NF: Ah, right. I always wondered if Duncan was riffing on Dickinson — “You cannot fold a Flood / And put it in a Drawer.”

 

BB: I thought she said, no floods in bowls?

 

NF: She probably said both. “You cannot fold a Flood / And put it in a Drawer,” begins My Feelings. I take it to mean that you can’t take a moment of disaster and tuck it away—it will always leak out. Whereas Duncan does try to do that and says he can return, yet the poem itself is rangy and wild, which is perhaps closer to life, to memory.

 

BB: But one is a field and one is a flood so maybe Duncan folded flood into field, crisis into meadow, or threshold at possibility of meadow? Because again the whole poem is in the realm of if. And you’re right, the meadow is a memory, “a scene made-up by the mind,” which is a good place to shift to Stein. That same day we were at the MoMa exhibit, we also attended a talk in The Walls and Bridges series put on by your French friends, Villa Gillet, about Salon de Fleurus, which essentially was about threshold space (interactions with the doorman, which was either the entry to the salon or the salon itself) but which seemed to also be a talk about Stein’s continuous present. Part of the prose poem for me with this project is trying to maintain peace, which doesn’t last for very long so the prose poem present tense provides this thrust. Or I like what my old favorite Gwendolyn Brooks says, “my last defense/is the present tense.”

 

NF: Maybe you’re just trying to outrun the PTSD?


BB: Yeah and I think in terms of catharsis, I have these wall poems –

 

NF: Talk about those –


BB: Well, I think that Do Not Rise, the book about war –


NF: Now you’ve written both War and Peace . . .

 

BB: Back to back! But I’d say Do Not Rise is not a book about catharsis or confession. It’s a book about the terms of surrender – what are you going to surrender to, speech or silence or love or the water overhead, but there’s also this tension of rebellion there, an inevitable rising up against the command. The title is Do Not Rise but the unwritten subtitle is fuck you/watch me. But it’s also Donne, “Stay, O sweet and do not rise!” Love and violence, rapture/rupture.

             But in the third book, Cease, I really am trying to surrender to peace; I’m trying to surrender and let go. So those poems are much faster. Because I can maybe get a little closer before I lose it again but in the wall poems, there is a catharsis in tearing down the wall; the first poem ends with ‘a big fat bombglow’ and that is a kind of catharsis, but an easy kind that doesn’t last. So the wall poems –

 

NF: I like that there’s four walls too, you’ve built a room but the first wall gets blown up.

 

BB: yeah, there’s always another wall. But I think Robert Frost’s “Mending Wall” would have to be the spirit animal there. What does Frost say? “Before I built a wall, I’d ask to know what I was walling in or walling out” so there is this sense of threshold and boundary but there’s also “something there is that doesn’t love a wall...that wants to tear it down.” Is a wall necessary for peace? We need boundaries to maintain peace but what are other kinds of walls? Catharsis could also be a silence of full disclosure, a breaking down of boundaries between speech and secret, walls and privacy and trying to break down those walls between bodies/people, and I think you talk about it in Feelings too –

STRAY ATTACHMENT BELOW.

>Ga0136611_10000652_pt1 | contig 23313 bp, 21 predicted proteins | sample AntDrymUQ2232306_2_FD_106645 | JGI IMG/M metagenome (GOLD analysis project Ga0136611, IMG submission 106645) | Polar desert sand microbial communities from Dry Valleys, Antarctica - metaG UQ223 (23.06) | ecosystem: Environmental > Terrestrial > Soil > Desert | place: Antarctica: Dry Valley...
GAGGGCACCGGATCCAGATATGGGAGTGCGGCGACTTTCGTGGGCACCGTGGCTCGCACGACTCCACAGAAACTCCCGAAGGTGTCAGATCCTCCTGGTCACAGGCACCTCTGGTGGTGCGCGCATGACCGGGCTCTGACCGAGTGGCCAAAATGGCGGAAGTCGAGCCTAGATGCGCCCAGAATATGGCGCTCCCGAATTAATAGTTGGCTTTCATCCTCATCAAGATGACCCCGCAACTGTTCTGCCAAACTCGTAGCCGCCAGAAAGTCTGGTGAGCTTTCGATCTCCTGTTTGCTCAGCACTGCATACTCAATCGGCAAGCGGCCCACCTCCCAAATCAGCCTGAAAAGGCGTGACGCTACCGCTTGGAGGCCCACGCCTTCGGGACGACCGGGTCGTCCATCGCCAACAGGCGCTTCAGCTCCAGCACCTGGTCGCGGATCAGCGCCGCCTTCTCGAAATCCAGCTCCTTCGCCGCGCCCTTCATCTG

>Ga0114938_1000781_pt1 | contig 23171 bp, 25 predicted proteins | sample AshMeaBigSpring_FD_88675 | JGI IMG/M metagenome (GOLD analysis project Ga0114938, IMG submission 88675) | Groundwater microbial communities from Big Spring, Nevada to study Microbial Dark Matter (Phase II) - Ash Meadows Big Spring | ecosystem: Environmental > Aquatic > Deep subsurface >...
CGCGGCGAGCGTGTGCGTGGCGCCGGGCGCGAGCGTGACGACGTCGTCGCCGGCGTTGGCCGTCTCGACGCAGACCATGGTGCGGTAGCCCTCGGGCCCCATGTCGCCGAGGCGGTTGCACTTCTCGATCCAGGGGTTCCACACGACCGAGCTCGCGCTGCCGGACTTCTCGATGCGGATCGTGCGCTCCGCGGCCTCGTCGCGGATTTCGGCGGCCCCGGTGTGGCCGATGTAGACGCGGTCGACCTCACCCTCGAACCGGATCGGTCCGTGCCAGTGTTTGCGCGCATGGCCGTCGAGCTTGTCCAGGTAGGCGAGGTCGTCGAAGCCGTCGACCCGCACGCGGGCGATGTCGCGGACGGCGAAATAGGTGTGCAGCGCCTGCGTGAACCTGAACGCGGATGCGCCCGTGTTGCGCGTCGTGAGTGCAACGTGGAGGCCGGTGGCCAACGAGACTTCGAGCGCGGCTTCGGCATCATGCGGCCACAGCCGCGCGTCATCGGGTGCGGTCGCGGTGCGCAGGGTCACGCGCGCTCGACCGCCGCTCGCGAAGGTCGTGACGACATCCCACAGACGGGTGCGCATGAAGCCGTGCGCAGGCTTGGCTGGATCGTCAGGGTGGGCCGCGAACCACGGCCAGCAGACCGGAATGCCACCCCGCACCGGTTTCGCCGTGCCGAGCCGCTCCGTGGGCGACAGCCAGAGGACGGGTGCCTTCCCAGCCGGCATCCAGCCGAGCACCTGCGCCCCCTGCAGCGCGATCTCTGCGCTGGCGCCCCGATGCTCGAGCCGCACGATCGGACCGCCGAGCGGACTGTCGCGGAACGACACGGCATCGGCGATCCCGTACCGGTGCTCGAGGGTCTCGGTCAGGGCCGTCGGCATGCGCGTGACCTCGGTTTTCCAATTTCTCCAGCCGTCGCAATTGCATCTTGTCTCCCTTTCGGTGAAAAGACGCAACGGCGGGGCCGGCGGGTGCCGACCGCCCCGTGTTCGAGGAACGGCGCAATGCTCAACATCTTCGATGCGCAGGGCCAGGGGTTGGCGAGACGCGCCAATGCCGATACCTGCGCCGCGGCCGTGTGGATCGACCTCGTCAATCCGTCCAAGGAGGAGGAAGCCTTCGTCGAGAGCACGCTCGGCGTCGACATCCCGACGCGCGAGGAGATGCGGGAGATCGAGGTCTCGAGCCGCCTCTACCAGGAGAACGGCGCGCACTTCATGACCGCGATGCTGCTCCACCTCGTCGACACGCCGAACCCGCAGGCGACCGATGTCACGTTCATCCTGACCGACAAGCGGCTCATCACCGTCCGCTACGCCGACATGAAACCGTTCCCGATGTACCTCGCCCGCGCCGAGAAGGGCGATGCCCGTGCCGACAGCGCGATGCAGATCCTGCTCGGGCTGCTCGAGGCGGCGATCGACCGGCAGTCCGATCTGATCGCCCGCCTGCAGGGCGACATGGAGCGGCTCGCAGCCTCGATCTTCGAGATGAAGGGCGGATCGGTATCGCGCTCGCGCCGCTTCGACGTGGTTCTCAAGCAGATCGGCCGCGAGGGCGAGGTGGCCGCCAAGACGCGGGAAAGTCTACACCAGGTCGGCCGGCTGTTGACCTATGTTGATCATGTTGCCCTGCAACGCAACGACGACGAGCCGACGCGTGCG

NF: It’s My Feelings. You keep calling it Feelings. I don’t want to make any claims on anyone else’s.

 

BB: I like that song, you know. Trying to forget my feelings of love. It’s anti- Forche Against Forgetting. Catharsis/Cathexis again!

 

NF: I know you like that song.

 

BB: Ok, sorry: My feelings: very millennial. But I’m thinking of the poem where you talk about that feeling of not having to say anything, of being known in the silence, so if there is a confession or catharsis for me, it’s in that tearing down the wall but in the knowledge that there is always another wall. I was saying before about Derrida and love and trying to cross the threshold of the other but not being able to and keeping safe that part you cannot know. So a wall is not just something to tear down but also something to protect.

 

NF: So that’s the project: you have these walls and you’re tearing them down, not constructing, or?

 

BB: Well, in the end, there are four walls so I’m trying to build a house; I’m trying to find a safety. I guess if you fold a field enough times you get a cube.

 

NF: Like this truck here driving by with the camouflage and duct tape on the wheel wells. But there’s probably no poetry in there.

 

BB: Just pure patrol.

 

NF: Petrol. The poem you’re referring to, where the silence, the need not to speak, becomes a type of catharsis—that poem actually doesn’t end well. It is a temporary stay against confusion at best.

 

BB: Another wall, but with a passage in between (Duncan again – “there is a hall therein”). Should we talk about terrorist extremists? Why not? In my pursuit of defining the extreme, I came across an online quiz: are you an extremist? And the first question was: do you believe in evil? Yes or no?

 

NF: Of course evil things happen in the world, but I’m careful not to proscribe to what is known as devil theory—a view of history as containing a fixed number of bad guys, and that if you get rid of them (Hitler, say) then everything will be fine.

          I’m much more interested in Arendt’s Banality of Evil—bad things happen by people not paying attention, by taking the easy way, by seeking comfort or convenience. So it seems the quiz is saying that unformed belief systems can lead to extremism.

 

BB: I guess it’s the first checkpoint.